Treating Advanced RAI-Refractory DTC: A Two-Way Street: Medical Oncology and Endocrinology - Episode 4
Lori J. Wirth, MD: What you do with TSH [thyrotropin] suppression as treatment for thyroid cancer? Do you maximally suppress all of your patients who have thyroid cancer? Do you tailor the TSH suppression to each patient, and why do we even care about TSH suppression?
Jennifer Sipos, MD: TSH, or thyroid-stimulating hormone, is a growth factor for follicular thyroid cells. It modulates growth and proliferation. It can impact the progression of follicular cell-derived thyroid cancer, so we do want to use it in certain patients. We used to use it in everyone, and in those patients I follow who have been managed for long periods with thyroid cancer, it can become challenging to convince them that we don’t need to suppress them forever. But in those patients who are recently diagnosed, I’m much more selective in seeking to suppress their TSH.
My approach is to make an assessment of their risk of recurrence based on the surgical pathology. Immediately at the post-operative visit, I will try to keep their TSH range within a threshold in which it would be for that disease long term. If I have a low-risk patient and I haven’t established yet that they’re free of disease, I will generally try to keep that TSH in the low end of the normal range, rather than just suppressing everyone right after surgery.
I try to factor in a couple of different things when I’m assessing these patients for the degree of TSH suppression. I alluded to their risk of disease recurrence. They’re grouped into high, intermediate, and low risk of recurrence. I also will assess their response to therapy. My TSH range that I’m aiming for will change over time in some patients, depending on how they’ve responded to therapy. I’m also looking at their individual risk factors for TSH suppression.
I usually have 1 of 3 reference ranges for my patients for which I’ll try to aim. In patients who are free of disease and have low-risk disease, I’ll aim for a TSH of 0.5 to 2 mIU/L. In intermediate-risk patients, or those who have had an indeterminant response to therapy, or folks who have persistent disease but have a high risk of complications due to TSH suppression, I’ll aim for 0.1 to 0.5 mIU/L. Then, in those patients who have high-risk disease or a structural incomplete response to therapy and no risk factors for complications with TSH suppression, I’ll aim for a TSH of below 0.1 mIU/L.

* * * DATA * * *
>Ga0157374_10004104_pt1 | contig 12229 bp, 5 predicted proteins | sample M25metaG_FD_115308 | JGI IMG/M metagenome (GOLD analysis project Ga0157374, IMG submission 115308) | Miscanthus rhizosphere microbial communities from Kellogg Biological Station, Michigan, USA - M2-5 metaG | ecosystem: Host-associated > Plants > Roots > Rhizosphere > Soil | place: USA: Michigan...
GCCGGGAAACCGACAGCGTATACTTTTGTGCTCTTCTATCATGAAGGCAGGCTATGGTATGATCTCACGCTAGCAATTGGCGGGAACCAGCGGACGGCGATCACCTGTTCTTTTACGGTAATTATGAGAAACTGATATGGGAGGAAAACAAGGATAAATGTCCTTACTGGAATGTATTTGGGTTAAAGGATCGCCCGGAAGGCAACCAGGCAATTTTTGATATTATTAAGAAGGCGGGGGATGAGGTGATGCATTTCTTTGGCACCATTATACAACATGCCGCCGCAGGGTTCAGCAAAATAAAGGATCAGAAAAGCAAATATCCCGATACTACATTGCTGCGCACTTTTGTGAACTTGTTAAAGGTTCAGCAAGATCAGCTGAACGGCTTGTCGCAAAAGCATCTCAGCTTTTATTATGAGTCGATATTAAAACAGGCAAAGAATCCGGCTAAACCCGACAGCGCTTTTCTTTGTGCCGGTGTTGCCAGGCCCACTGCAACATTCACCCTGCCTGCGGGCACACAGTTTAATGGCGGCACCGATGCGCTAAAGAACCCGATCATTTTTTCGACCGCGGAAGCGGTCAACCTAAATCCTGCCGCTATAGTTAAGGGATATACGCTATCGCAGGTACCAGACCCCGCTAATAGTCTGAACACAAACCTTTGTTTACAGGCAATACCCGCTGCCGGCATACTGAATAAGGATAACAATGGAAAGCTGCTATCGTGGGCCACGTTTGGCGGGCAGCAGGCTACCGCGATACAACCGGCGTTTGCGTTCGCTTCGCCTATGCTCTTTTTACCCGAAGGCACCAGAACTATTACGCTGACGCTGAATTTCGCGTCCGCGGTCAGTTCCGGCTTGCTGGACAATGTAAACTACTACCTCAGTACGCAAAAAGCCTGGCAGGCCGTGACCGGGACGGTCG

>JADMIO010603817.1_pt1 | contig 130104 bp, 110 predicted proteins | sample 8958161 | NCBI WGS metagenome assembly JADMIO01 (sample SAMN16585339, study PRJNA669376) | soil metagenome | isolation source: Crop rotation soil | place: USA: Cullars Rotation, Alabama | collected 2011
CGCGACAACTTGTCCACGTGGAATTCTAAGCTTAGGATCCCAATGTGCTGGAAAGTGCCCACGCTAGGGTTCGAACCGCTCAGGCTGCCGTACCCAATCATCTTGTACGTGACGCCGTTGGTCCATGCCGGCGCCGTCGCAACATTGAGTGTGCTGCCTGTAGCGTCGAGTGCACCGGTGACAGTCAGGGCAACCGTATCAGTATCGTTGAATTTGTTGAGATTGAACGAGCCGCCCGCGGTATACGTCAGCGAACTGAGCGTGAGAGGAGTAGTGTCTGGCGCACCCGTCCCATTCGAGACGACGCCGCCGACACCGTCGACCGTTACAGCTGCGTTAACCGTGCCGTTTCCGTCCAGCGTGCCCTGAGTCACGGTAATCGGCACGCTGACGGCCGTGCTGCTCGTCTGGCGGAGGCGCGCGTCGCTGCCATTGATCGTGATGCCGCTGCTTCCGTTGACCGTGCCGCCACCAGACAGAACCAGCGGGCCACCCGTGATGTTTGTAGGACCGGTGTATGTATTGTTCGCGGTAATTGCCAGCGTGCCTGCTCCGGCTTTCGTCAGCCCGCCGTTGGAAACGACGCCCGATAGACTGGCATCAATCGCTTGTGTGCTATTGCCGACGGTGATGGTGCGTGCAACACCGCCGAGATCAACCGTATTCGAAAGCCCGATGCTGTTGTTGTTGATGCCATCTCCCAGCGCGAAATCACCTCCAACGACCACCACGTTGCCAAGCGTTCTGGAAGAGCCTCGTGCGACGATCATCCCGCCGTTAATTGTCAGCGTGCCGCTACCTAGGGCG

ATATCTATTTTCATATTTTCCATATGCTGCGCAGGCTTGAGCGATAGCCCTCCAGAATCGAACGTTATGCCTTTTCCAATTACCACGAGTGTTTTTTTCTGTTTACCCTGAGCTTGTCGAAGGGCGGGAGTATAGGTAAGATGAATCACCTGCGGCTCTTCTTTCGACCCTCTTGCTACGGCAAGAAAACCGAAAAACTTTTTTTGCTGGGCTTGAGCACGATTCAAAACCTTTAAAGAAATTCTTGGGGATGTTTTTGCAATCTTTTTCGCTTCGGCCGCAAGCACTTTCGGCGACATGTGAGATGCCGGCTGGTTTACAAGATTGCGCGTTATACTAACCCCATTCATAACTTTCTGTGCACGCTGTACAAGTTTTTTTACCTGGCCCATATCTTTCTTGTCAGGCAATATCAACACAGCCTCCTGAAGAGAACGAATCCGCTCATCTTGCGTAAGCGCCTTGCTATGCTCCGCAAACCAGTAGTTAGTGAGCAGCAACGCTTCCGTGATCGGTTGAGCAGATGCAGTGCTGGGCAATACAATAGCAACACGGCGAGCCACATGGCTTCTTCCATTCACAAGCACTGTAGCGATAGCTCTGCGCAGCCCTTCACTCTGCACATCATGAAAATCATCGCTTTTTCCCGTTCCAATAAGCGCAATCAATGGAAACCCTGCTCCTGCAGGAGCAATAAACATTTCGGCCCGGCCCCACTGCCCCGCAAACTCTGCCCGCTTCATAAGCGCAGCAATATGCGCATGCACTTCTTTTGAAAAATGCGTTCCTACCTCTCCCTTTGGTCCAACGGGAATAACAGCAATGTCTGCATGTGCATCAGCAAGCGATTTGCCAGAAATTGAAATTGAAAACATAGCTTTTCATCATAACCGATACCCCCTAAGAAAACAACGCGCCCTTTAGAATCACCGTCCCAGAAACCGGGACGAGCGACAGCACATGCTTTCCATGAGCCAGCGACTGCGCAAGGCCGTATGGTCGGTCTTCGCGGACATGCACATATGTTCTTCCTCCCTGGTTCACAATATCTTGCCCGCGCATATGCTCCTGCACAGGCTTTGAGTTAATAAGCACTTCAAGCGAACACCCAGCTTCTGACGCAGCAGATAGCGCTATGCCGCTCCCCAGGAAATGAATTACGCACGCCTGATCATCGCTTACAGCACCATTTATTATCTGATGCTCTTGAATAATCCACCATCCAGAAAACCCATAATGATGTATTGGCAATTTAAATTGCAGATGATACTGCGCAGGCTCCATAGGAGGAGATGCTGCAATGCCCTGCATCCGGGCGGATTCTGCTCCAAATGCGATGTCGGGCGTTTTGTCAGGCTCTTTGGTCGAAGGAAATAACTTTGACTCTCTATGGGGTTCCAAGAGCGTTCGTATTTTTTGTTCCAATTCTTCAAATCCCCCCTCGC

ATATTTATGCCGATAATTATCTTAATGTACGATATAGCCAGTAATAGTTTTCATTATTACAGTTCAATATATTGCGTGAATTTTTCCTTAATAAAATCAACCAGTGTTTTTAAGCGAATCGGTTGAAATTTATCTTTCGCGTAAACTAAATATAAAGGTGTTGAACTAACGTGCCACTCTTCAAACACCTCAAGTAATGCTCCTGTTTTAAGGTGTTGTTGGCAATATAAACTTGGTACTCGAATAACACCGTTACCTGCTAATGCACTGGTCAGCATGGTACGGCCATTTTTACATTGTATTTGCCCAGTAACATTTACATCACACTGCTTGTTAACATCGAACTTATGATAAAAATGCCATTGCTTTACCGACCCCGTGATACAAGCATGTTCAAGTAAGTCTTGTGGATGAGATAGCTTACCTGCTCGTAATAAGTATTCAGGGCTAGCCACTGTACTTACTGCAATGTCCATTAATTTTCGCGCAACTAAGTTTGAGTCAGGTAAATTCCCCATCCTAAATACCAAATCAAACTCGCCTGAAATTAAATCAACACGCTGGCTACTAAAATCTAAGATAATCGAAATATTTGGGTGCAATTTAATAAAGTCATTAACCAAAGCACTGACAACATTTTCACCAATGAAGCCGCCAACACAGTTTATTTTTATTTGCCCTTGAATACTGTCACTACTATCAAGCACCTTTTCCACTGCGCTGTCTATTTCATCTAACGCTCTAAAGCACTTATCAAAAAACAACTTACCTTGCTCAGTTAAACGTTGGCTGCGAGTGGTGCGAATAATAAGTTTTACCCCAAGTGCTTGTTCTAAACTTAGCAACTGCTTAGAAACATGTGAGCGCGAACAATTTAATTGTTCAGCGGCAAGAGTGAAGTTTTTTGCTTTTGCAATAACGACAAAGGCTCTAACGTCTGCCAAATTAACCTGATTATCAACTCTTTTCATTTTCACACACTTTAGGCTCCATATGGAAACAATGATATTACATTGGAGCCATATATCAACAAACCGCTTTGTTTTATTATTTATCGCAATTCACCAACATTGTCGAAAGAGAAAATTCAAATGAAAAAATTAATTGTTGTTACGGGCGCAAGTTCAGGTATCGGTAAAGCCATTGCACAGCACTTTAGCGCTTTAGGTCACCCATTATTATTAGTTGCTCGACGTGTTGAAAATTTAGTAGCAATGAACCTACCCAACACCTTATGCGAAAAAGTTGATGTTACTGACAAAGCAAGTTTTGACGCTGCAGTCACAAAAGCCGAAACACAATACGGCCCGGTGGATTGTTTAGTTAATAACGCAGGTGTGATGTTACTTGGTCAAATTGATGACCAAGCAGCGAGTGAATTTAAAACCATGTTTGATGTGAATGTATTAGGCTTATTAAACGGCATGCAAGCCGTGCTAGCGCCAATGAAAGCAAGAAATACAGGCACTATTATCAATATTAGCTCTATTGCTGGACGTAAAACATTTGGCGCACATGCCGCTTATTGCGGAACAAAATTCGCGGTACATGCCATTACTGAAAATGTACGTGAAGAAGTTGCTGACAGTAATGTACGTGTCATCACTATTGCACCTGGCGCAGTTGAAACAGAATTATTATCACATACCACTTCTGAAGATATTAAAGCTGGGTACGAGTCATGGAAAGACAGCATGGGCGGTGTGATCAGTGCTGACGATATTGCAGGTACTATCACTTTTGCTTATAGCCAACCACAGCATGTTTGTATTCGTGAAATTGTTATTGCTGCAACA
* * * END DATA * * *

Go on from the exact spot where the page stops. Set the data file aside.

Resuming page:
The individual factors that I’m looking, or comorbid conditions that I’m considering, are age over 65, postmenopausal status, cardiovascular risk factors such atrial fibrillation and tachycardia, and osteoporosis. If they have any of those factors, I’ll shift up to the next TSH range to try to mitigate some of that risk associated with the TSH suppression. Sometimes, it’s tricky. We have to walk a tightrope with some of these patients trying to fight the enemy we know vs the one that’s hiding around the corner. Whichever is more of a threat at any given time determines whether we’re moving in one direction or the other.
Lori J. Wirth, MD: I’m curious if you have the experience that I do. You see a patient and you adjust their levothyroxine dose to get the TSH within the range that you want. Then the next time you see the patient, they’ve seen their PCP [primary care physician]. Their PCP has seen that their TSH is low, and they’ve adjusted the levothyroxine. It’s like a tug-of-war sometimes.
Jennifer Sipos, MD: Yes, that can be a little challenging. What I try to do at my initial post-operative visit is to have that conversation up front.
Lori J. Wirth, MD: Yes.
Jennifer Sipos, MD: I say, “This is how you take your medicine, make up missed doses, and do not let anyone other than me adjust your medication.” That even includes our oncology team.
Lori J. Wirth, MD: I like that very much. I love to share patients with endocrinologists who I know and love. I love for them to just do it.
Jennifer Sipos, MD: I think ours do, too. They’re perfectly content to let me handle it.
Lori J. Wirth, MD: Yes.
Jennifer Sipos, MD: We try to cut that off at the pass. I still get a few calls here and there saying, “My doctor wants to change it.” I politely give a hard “no.”
Transcript edited for clarity.